Meet the YR Staff: 10 Questions with Kerry Martin
Hometown: Kokomo, IN
Title: Office Coordinator
Time involved with YR: 4 years
Q. As the Office Coordinator, you are often the first point of contact for people when they call Youth Resources. How would you explain YR to someone who doesn’t know anything about it?
A. I first start by saying it’s an amazing program, and Evansville’s lucky to have it. There are still a lot of people in Evansville that don’t know about YR or what we do, so I just tell them that we have four different programs for kids, that it’s a drug/alcohol/tobacco-free place where they do sign contracts to be held accountable, and they’re with like-minded kids who strive to be stronger servant leaders in Evansville. And I don’t know any other community that has a program like this.
Q. You’re known as the office snacker. What snacks do you always make sure to keep on hand at work?
A. Popcorn and pickles. Claussen to be exact. And I like veggies and dip.
Q. Sticking with the food theme, if your favorite restaurant agreed to create a menu item in your name, what would you want that dish to be?
A. Well I already have that, kind of – my Subway sandwich. They know my order. It’s a white six-inch flatbread with yellow egg, American cheese, onion, banana pepper, jalapeno pepper, spinach, pickles on the side. And salt and pepper. So now they hear my voice and they go, “Is this Kerry? Ok, go ahead and pull through.”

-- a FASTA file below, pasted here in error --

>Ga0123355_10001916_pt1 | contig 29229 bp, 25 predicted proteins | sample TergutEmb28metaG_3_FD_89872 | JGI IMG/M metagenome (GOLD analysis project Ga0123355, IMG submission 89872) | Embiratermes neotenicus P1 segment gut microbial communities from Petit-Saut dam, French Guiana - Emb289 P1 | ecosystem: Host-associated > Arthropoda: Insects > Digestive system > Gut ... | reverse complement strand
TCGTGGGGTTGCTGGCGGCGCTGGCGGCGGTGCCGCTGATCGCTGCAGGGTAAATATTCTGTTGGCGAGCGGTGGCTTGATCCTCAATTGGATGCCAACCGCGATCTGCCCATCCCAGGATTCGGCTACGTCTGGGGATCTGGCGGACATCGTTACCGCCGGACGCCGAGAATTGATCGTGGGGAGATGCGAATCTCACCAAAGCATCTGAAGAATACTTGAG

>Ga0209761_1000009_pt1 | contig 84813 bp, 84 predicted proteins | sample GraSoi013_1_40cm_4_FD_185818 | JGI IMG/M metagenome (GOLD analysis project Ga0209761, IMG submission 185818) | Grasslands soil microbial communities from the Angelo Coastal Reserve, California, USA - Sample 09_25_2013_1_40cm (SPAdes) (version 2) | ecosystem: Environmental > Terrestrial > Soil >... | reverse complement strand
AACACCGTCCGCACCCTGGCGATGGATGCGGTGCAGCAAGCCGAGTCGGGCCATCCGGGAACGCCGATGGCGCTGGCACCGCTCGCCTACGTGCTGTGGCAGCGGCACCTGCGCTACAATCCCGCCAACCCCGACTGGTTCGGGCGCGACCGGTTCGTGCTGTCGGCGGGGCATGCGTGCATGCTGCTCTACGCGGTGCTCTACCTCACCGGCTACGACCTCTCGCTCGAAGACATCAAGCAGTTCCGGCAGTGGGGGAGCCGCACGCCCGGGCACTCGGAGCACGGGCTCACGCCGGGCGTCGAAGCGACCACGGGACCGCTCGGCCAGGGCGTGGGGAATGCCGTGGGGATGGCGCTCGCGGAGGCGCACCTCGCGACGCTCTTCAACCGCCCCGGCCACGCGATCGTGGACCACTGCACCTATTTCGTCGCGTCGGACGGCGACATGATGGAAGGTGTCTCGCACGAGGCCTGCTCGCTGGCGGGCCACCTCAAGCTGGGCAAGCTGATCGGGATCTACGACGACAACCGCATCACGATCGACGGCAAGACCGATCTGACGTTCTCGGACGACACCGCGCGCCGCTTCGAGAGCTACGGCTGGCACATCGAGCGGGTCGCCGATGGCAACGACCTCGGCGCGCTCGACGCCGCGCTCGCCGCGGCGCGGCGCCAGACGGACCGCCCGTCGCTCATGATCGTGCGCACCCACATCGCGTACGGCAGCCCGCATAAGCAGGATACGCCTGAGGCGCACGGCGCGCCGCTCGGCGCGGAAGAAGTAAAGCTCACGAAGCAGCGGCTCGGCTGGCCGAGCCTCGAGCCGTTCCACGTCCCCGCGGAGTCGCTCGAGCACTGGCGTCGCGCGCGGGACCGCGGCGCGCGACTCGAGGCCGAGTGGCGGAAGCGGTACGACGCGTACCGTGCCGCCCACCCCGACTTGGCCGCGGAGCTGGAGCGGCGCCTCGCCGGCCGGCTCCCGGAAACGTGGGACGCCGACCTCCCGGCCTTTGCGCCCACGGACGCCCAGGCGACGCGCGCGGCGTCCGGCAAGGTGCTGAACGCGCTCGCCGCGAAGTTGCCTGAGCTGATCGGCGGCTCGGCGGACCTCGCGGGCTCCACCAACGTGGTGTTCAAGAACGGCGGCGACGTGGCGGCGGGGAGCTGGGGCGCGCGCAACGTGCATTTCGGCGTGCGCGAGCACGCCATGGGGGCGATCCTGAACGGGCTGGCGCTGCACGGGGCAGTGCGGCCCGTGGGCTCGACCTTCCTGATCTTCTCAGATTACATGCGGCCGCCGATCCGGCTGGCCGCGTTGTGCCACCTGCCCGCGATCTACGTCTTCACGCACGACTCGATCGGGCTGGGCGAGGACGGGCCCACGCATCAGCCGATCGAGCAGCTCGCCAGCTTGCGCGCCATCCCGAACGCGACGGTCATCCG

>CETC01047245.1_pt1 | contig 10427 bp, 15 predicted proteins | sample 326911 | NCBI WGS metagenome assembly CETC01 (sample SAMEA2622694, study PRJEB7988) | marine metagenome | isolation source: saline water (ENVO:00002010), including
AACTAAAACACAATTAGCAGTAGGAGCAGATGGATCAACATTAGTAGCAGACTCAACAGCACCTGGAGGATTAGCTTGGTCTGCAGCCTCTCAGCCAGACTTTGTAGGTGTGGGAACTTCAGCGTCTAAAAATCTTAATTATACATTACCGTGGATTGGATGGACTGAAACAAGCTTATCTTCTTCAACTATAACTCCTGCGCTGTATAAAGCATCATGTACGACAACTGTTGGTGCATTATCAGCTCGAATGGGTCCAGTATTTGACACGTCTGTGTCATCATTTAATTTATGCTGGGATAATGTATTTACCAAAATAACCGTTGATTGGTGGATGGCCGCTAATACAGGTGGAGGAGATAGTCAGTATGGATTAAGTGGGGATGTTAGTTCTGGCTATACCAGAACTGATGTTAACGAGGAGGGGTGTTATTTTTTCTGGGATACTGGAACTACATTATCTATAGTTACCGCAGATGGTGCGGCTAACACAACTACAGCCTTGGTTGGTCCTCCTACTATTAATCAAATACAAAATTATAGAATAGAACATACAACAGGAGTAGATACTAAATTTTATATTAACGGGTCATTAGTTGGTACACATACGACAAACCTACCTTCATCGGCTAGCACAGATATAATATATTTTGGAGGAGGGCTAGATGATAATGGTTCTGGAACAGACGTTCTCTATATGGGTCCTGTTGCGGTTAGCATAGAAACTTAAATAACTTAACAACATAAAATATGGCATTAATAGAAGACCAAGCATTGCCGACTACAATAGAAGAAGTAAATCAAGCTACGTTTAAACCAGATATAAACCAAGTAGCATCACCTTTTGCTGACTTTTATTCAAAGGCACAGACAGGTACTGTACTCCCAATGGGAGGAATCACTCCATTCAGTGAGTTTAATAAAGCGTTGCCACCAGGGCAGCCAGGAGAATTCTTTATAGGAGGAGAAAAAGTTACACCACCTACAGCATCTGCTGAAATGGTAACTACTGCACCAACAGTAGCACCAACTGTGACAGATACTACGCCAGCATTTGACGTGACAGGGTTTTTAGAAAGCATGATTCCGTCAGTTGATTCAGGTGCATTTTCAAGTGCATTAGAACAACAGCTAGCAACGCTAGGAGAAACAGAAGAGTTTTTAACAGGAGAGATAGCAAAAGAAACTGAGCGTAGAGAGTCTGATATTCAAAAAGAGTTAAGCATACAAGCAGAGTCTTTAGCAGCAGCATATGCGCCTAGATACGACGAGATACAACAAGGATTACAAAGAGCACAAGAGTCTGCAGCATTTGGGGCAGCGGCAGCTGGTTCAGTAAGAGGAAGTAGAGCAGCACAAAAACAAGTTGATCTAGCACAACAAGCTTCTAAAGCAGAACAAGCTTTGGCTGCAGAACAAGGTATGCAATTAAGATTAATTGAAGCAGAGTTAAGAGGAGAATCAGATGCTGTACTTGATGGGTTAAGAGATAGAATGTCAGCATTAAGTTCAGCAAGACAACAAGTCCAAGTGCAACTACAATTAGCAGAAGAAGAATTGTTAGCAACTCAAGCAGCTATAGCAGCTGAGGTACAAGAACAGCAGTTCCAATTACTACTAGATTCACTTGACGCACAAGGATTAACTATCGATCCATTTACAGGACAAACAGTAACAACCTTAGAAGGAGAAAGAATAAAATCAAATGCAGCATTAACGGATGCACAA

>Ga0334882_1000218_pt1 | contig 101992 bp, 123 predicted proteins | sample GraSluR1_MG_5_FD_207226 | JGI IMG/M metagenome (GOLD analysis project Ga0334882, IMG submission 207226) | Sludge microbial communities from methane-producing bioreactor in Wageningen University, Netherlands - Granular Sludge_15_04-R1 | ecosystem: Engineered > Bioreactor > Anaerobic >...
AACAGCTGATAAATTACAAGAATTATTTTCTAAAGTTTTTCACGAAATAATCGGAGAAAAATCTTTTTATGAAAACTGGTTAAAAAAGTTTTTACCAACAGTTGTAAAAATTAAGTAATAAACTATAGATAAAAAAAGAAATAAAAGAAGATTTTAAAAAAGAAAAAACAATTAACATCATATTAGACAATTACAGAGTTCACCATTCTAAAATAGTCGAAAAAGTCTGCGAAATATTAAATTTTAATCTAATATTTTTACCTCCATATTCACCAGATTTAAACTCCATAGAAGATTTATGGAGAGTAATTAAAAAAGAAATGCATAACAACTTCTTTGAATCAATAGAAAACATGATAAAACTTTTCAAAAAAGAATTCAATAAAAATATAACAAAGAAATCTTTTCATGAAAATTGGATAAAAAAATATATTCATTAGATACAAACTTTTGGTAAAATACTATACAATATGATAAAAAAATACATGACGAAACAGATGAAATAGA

Q. What is life like with three kids who are each only a year apart? (13, 12, 11)
A. It’s busy and crazy and fun, interesting. With having them so close together, they’re one after the other, Tyler doing the first phase of whatever it is that we’re going through. He’s the oldest, he’s 13. And then Ashlynn is 12. Those two are 13 months apart. Ava’s 11 and Ashlynn and Ava are 19 months apart. So, they pick on each other a lot, but they’re actually very good friends, too. So it’s a give and take all the time, all the time. But it’s pretty fun, actually. It is fun. They love to drive me crazy, and they like to be a pack, too, so they work together. And then they have their fair share of fights. But, who doesn’t?
Q. As a parent and also someone who works with youth, what do you think is the biggest challenge young people face today?
A. As is in the news now, it’s pressures at school. And that’s what we all hear. But, I’ve always been very in tune with the kids and their feelings and their progress at school and what’s going on and talking to them about things that maybe I wasn’t– didn’t have the opportunity to talk to my parents about. Just being very open with them, just because back then there was a lot of things that you just didn’t talk about. So, I am very much in communication with what they’re doing. But I think there are a lot of kids out there that don’t have that, and lacking that leads up to curiosity and wanting to try new things or rebellion. And I’m not a perfect parent, but where they go to school is very strict, and I think that’s helpful. But bullying and lack of confidence, I think more kids face that than what most people realize.
Q. Did you and your twin sister ever try to switch places or confuse people when you were young?